Highlights:  Alan Ball was rewarded for one of his typically non-stop performances with two goals in appalling conditions in rain-lashed Brussels. Geoff Hurst scored the other goal against a punchless Belgium team which had Paul van Himst as their one world-class player. Chelsea's graceful but unpredictable Peter Osgood made a quietly satisfactory debut in snowy conditions. The game was won by England in midfield, where Ball and Peters were outstanding on a quagmire of a pitch that made every step a challenge.

No 214

Wales, Ninian Park, 18.4.70. Drew 1-1

Banks     Wright    Hughes    Mullery    Labone   Moore*         

Lee1    Ball   Charlton R.   Hurst   Peters

Highlights: Sir Alf Ramsey was shaping his tactics for the coming defence of the World Cup, and had settled on a 4-4-2 formation with Francis Lee and Geoff Hurst as the two front runners supported from midfield by Alan Mullery, Alan Ball, Bobby Charlton and Martin Peters. There was press criticism of the system after England had struggled to hold Wales, Lee salvaging a draw with a spectacular solo goal after Dick Krzywicki had given the Welsh a well-deserved lead.  Sir Alf said later that he was satisfied with the performance. 'Everything we do now is with Mexico in mind,' he said. 'We must adapt the way we play for the conditions we will meet out there.'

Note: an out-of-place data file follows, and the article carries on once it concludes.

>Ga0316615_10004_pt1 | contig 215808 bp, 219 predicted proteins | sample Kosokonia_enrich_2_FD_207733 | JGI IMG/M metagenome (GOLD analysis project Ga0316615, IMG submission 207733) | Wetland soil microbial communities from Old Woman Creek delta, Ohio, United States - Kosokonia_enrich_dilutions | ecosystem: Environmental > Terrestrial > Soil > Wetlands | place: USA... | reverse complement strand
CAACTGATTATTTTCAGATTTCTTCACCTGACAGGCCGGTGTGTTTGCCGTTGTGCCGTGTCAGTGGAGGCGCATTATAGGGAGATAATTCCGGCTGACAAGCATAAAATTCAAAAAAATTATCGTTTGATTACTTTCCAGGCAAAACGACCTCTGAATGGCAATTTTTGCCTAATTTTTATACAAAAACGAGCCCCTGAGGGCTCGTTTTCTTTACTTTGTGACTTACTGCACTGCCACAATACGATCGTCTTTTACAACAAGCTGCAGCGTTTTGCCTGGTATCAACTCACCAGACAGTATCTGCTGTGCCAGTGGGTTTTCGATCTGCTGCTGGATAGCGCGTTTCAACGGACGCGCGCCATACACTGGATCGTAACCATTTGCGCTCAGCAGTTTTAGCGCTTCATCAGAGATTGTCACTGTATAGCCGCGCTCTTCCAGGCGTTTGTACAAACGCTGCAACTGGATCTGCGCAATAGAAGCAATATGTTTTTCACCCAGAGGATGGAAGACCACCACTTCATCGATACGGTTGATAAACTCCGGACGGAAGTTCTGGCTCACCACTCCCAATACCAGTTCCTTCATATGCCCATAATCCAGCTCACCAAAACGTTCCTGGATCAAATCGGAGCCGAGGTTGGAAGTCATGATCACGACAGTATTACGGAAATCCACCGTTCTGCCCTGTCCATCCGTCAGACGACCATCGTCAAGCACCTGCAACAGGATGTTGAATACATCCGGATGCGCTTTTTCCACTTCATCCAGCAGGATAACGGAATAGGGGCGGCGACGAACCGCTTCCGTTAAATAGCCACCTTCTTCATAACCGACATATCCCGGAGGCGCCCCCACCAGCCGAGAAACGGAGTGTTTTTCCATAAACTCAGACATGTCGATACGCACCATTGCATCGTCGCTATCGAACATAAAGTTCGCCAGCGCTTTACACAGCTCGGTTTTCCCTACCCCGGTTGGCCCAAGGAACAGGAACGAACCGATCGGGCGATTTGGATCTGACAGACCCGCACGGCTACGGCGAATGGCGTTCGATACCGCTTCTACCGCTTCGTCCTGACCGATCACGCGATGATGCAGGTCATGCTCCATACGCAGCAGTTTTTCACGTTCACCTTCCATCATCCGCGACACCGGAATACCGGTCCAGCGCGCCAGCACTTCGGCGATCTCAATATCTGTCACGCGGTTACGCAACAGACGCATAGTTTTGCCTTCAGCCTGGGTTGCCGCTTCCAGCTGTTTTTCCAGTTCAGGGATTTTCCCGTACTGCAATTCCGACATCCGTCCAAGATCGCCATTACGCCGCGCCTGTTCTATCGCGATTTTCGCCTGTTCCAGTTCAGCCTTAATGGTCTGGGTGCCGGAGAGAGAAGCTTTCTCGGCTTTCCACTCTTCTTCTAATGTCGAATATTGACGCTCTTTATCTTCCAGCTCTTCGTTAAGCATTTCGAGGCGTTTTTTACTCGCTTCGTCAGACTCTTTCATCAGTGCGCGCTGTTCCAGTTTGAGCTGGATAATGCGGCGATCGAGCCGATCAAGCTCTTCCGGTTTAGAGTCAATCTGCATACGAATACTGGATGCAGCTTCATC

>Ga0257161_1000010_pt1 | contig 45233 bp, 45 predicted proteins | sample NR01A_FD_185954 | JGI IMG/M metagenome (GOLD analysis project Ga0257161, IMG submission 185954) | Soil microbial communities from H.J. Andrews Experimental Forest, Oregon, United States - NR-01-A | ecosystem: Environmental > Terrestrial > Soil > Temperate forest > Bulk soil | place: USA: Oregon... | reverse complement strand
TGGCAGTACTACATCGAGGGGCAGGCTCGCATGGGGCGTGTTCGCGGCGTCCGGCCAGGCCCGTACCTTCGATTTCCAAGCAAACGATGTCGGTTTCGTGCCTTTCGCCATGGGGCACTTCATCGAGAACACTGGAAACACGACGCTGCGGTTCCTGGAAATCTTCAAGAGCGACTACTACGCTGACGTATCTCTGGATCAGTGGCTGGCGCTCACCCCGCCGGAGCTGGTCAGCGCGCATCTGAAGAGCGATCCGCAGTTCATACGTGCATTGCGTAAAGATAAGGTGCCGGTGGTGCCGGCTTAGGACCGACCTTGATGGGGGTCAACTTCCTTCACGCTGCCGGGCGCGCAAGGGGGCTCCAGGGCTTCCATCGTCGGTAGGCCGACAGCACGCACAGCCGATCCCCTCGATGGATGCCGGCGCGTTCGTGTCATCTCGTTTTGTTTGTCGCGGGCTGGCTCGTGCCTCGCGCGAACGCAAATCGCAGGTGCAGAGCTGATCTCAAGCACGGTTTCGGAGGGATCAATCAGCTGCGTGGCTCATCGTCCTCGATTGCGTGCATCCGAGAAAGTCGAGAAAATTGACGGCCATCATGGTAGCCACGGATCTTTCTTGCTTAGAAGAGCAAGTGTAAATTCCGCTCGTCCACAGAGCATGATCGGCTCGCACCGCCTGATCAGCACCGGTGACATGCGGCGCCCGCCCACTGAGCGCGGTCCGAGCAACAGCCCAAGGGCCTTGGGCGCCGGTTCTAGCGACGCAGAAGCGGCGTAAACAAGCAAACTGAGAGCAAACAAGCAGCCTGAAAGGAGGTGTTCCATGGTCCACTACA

No 215

Northern Ireland, Wembley, 21.4.70. England won 3-1

Banks    Newton (Bell)   Hughes    Mullery     Moore*    Stiles 

Coates    Kidd    Charlton R.1    Hurst1    Peters1

Highlights:  Bobby Charlton led the team out in his hundredth appearance in an England shirt and celebrated with his forty-eighth goal. Peters, now of Tottenham, and Hurst were also on the mark to give England a comfortable victory. George Best, Charlton's gifted Manchester United clubmate, gave Northern Ireland a rare moment of supremacy when he took advantage of dithering in the England defence to turn a half chance into a goal. Ralph Coates and Brian Kidd had their international careers launched as Sir Alf Ramsey searched for his ideal combination for the World Cup finals.

No 216

Scotland, Hampden Park, 25.4.70. Drew 0-0

Banks   Newton   Hughes   Stiles   Labone   Moore*